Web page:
By Elizabeth Cohen, CNN Senior Medical Correspondent, on January 9, 2010—
“For more than a week, Sende Sencil had gone without bathing, until two young American doctors at the hospital where she was being treated took the 9-year-old girl for a short walk outside to a shower to wash off the filth and grime.
Beaming, and in clean clothes for the first time since the earthquake, Sende, who was thought to be an orphan, returned to the hospital’s tents with the doctors.
As they walked, a man approached them on the street and reached out to grab Sende.
“I’m looking for her. She’s my family,” the doctors remember the man saying in broken English. “I’m taking her home.”
Pediatricians Tina Rezaiyan and Liz Hines, had been looking forward to the day when Sende’s parents might come to claim her, but this was not what they’d anticipated.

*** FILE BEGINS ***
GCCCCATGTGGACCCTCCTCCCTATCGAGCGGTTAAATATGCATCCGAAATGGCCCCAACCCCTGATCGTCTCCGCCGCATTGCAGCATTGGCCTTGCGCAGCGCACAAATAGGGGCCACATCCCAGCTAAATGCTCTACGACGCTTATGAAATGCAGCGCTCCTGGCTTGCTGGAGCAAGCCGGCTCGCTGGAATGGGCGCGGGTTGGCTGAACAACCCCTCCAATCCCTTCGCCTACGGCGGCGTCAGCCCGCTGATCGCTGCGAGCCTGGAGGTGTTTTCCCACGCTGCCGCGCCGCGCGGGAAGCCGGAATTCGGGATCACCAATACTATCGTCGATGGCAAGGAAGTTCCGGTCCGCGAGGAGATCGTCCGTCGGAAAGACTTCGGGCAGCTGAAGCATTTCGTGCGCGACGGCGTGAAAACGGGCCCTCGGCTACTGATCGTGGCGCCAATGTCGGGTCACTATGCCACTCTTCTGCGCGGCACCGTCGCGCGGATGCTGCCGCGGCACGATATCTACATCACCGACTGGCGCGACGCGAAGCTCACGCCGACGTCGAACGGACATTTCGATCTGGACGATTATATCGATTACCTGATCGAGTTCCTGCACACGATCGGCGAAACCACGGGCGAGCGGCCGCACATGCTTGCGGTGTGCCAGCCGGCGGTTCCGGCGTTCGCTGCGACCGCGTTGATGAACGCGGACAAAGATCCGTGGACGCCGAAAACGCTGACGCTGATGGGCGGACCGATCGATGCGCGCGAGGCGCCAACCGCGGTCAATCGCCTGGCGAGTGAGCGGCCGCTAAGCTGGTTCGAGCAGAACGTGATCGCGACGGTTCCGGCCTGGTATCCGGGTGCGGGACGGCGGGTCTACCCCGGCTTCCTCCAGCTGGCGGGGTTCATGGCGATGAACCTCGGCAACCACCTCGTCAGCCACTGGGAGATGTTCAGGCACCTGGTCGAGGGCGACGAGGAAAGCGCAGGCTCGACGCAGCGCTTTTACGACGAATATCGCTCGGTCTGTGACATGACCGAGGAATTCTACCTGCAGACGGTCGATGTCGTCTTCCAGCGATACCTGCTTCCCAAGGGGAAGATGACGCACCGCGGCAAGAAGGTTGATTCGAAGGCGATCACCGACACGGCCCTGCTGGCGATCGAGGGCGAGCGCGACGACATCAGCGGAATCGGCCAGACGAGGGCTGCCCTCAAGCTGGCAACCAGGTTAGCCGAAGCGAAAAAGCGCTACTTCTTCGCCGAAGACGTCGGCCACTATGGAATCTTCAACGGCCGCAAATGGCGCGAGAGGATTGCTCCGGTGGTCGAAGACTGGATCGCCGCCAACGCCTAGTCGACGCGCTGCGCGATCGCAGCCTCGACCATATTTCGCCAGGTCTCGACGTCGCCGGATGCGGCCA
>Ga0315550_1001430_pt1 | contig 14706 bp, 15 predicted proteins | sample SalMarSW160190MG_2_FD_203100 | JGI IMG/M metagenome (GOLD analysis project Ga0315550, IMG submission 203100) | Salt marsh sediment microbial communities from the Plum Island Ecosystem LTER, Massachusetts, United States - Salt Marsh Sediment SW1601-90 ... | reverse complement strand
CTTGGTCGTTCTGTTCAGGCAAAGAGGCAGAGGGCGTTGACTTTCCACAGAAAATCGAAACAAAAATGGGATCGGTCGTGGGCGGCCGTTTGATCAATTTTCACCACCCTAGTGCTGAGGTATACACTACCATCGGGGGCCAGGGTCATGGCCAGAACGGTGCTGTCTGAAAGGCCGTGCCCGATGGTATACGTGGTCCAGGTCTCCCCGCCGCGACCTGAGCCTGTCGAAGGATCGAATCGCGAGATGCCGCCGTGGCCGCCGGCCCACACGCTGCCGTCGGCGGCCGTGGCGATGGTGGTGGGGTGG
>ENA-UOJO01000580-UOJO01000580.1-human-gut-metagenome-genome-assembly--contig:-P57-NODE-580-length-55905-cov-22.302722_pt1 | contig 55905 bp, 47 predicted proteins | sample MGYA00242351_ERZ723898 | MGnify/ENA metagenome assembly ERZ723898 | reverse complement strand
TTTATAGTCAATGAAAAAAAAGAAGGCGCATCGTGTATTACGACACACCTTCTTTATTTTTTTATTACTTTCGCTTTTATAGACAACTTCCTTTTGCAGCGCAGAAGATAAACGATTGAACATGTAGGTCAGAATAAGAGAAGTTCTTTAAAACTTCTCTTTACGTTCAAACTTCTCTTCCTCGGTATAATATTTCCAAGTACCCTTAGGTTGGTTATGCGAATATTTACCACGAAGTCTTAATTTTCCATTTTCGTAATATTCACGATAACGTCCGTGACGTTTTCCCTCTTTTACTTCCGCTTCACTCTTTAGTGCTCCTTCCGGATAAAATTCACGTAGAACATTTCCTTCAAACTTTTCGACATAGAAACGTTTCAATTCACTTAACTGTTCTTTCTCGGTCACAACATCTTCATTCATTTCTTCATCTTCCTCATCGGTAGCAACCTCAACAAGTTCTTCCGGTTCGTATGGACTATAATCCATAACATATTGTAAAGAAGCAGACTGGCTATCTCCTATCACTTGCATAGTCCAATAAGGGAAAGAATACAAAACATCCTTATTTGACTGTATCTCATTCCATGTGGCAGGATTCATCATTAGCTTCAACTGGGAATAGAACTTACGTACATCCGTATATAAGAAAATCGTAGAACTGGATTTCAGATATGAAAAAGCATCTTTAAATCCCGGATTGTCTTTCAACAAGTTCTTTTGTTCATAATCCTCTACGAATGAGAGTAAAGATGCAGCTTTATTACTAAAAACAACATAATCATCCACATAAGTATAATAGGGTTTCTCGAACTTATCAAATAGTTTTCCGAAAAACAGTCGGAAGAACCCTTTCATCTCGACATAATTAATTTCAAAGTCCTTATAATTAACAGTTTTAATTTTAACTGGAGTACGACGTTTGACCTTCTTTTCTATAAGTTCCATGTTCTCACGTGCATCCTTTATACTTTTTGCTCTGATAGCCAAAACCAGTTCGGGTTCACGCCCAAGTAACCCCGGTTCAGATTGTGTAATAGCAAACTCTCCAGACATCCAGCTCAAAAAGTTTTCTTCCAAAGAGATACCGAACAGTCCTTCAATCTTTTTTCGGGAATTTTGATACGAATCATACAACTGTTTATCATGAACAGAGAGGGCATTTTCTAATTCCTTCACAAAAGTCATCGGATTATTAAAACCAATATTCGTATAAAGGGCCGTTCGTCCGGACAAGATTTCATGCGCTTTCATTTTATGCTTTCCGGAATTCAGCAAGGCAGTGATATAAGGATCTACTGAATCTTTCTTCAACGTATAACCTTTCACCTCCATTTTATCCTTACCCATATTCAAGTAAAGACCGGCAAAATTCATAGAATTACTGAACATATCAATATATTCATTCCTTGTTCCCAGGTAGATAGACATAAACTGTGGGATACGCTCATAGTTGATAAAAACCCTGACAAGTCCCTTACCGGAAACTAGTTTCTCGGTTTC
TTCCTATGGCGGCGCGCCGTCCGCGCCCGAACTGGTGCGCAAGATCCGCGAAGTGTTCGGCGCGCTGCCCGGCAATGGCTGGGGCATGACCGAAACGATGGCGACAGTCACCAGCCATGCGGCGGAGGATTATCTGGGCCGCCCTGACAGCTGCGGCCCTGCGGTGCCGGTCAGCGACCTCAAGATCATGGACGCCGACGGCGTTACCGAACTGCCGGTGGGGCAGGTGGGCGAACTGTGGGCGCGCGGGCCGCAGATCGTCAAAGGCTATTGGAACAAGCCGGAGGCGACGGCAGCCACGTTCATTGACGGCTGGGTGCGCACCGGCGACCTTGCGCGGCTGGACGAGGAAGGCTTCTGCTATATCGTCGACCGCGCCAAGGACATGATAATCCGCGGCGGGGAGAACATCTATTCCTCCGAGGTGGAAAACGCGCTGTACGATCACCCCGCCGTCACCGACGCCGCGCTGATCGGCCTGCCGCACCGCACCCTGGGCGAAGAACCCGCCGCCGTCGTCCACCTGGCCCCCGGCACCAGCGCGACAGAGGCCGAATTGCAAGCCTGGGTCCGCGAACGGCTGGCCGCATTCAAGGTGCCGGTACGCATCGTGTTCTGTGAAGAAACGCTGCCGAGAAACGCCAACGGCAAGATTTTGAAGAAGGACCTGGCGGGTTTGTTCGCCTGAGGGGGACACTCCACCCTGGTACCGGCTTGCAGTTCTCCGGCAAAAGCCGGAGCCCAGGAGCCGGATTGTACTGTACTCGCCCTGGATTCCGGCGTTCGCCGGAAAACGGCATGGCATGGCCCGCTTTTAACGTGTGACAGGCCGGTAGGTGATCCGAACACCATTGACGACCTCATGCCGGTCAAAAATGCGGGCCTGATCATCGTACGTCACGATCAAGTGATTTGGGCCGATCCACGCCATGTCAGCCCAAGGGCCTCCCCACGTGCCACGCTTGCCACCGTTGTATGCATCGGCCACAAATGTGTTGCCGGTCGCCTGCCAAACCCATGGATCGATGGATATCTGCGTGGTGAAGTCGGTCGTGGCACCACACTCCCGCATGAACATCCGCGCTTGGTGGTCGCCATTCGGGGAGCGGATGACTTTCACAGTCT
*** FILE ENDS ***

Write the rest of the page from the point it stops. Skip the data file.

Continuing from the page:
“She was trembling and hiding behind us. She was so scared of him,” said Hines, a second-year pediatric resident at Johns Hopkins University in Baltimore, Maryland.
“She was terrified. She’d been holding Liz’s hand, and she clung to it and wouldn’t let go,” said Rezaiyan, also a second-year pediatric resident at Hopkins. “He kept trying to grab her, and I had to put myself between him and Sende.”
The two doctors whisked Sende back to the hospital tent, where the doctors found an interpreter.””
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